If the phone fits, wear it
Updated: 2013-03-28 13:35
By Jules Quartly (China Daily)
Apparently the iPhone is dead and should rest in peace. That announcement was made by BlackBerry Chief Executive Thorsten Heins, who is bigging up his company's latest product, hoping for the salvation that may never come, unless it's in the form of China's Lenovo waving a big check and taking over the company.
The iPhone just isn't that smart any more, he reckons, because it doesn't allow the user to work on more than one tool at a time: "It's still the same. It is a sequential way to work and that's not what people want today anymore," he told the Associated Press agency. "They want multi-tasking."
Aside from the fact that Heins sounds a bit desperate at his remarkably shrinking brand (formerly called RIM), his pitch just seems out of step with the times. Since the BlackBerry was being waved around by CEOs and government types like a wand in the early noughties, a lot has happened.
When Steve Jobs put computers with call functions in our hands, he saw more clearly than anyone the world had changed. I didn't get it first. I wanted real buttons to press, but I'm over that and they seem kind of dirty now, with all that fluff they collect around the keyboard.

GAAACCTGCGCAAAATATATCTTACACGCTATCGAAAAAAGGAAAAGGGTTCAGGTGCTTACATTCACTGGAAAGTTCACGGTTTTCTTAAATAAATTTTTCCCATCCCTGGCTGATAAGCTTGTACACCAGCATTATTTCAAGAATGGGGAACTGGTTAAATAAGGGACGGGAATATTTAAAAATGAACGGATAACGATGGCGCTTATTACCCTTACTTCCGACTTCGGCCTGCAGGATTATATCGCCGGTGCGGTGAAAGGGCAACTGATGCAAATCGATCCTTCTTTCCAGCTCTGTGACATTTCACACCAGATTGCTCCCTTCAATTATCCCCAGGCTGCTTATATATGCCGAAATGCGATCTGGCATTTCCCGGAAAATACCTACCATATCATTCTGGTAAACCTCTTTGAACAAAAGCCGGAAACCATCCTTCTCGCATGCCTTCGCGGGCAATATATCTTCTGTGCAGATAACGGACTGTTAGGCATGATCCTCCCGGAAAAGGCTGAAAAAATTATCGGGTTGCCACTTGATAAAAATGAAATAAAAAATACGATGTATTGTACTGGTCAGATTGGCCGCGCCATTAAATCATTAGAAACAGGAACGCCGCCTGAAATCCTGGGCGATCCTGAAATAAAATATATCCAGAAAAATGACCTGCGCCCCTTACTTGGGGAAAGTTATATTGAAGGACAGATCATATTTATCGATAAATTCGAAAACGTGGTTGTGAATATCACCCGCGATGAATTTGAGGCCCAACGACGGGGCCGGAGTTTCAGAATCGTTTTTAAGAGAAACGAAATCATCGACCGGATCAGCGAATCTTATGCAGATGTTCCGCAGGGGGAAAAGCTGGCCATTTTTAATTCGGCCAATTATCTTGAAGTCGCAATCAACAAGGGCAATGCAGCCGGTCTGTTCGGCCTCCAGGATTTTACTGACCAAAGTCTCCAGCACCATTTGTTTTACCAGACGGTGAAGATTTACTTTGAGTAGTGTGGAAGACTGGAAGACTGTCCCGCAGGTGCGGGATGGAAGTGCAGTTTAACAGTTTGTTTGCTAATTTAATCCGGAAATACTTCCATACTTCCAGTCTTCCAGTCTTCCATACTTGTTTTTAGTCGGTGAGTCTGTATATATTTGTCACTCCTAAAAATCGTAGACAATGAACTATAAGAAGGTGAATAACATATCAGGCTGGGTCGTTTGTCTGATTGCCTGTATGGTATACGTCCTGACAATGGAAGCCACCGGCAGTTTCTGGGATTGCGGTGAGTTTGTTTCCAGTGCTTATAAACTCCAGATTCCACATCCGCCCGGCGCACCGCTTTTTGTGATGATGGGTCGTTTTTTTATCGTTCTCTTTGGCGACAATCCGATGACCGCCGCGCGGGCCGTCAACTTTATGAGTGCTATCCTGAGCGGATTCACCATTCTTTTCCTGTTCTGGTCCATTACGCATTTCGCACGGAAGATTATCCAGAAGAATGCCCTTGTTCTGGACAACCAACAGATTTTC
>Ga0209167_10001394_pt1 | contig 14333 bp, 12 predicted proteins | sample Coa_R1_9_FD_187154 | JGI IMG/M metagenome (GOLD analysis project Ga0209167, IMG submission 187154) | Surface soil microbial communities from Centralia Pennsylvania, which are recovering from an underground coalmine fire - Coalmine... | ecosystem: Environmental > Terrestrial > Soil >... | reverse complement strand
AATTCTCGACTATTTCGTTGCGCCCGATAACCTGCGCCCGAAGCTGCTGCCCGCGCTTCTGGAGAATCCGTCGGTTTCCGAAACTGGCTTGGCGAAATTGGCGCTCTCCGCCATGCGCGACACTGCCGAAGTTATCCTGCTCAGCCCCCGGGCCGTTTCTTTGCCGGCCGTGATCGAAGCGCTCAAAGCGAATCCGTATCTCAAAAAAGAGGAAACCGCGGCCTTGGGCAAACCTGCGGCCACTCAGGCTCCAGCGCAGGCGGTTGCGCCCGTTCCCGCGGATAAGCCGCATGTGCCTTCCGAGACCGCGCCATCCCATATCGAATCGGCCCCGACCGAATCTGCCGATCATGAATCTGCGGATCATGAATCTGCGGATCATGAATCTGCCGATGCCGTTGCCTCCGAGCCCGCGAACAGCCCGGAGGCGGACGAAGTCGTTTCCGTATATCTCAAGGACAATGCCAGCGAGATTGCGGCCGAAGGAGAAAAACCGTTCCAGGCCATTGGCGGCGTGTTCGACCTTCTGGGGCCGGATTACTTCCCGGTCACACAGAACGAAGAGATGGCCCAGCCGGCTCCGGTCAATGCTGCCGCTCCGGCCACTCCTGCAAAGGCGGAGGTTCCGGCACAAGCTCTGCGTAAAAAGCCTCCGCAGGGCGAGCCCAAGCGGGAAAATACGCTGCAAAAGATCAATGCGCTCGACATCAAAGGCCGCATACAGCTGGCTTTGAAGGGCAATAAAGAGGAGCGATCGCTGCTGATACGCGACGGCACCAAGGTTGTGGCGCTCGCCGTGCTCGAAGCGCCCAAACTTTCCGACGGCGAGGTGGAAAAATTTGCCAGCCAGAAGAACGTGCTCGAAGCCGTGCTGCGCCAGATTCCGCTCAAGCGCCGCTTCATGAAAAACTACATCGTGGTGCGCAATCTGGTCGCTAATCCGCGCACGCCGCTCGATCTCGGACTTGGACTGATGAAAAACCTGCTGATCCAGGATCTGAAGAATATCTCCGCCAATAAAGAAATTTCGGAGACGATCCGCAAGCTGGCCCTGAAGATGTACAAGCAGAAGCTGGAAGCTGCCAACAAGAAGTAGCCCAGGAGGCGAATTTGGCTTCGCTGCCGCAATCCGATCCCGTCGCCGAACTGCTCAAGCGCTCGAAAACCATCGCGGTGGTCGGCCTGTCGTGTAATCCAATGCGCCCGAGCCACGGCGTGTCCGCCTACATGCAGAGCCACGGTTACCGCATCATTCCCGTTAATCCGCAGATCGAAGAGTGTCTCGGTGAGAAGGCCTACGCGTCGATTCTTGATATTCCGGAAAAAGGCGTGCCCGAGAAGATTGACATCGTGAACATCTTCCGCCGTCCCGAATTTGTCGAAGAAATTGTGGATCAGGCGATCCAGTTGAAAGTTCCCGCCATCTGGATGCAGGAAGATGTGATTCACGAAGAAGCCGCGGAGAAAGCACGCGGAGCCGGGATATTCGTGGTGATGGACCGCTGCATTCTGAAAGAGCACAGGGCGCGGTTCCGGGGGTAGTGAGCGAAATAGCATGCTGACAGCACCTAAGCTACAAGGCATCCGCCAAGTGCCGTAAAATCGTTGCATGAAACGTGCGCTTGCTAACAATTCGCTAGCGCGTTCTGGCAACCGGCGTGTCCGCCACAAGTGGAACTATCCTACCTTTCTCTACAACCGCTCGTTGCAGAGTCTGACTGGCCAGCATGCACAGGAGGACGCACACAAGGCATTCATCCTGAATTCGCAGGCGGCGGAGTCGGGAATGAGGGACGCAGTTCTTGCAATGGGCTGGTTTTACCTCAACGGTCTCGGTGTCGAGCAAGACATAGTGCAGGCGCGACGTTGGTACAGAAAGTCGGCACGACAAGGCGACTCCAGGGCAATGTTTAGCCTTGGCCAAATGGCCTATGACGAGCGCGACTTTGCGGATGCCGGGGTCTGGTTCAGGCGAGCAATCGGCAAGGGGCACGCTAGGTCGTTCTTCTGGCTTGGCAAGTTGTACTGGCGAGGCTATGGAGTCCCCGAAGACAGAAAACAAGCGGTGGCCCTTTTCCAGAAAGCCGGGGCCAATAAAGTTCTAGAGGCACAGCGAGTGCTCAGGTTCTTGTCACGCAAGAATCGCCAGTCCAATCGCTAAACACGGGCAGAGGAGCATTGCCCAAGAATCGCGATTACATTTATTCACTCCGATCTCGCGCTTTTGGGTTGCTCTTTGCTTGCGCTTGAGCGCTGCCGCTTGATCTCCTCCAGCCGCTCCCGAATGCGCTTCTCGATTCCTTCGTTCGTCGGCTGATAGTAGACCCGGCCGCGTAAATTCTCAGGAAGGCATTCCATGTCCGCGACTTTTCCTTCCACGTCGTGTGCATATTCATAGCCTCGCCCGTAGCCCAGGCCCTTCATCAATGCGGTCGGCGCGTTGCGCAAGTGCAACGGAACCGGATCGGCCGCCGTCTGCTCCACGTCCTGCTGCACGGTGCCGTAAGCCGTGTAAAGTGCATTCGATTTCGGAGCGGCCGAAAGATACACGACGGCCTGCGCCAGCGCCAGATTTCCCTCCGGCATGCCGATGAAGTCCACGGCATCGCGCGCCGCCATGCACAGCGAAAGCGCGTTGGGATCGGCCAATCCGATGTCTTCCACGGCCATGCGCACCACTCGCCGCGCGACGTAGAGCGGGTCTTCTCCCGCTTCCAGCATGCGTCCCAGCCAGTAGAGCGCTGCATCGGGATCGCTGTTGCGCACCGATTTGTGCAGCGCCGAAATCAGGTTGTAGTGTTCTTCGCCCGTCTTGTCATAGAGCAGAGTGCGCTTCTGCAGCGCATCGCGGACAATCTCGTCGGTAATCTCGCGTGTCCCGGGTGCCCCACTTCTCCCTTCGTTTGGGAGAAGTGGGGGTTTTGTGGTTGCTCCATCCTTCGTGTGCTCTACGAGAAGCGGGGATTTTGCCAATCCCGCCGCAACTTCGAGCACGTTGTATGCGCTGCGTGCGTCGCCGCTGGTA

Some BlackBerry users at the time swore they would never go near a touch screen - and they're still out there. It may be typically noughty, but old habits die hard and some people reason that if a phone fits, stick with it. Hence, Eric Schmidt, the chairman of Google, which is behind the Android platform, is still reportedly a BlackBerry Man.
We all know a "character" or two who sticks with their battered Sony Ericsson or Nokia, 10 years old and still going strong, they say, even if the companies that make them have dissolved or are teetering toward insolvency.
I would characterize the users of these phones as Non-Phone Types. They can afford something better, but actually they only have a mobile because they're a necessity (for others to contact them), and find no joy in the endless applications that smartphone companies develop to keep us addicted and buying new models.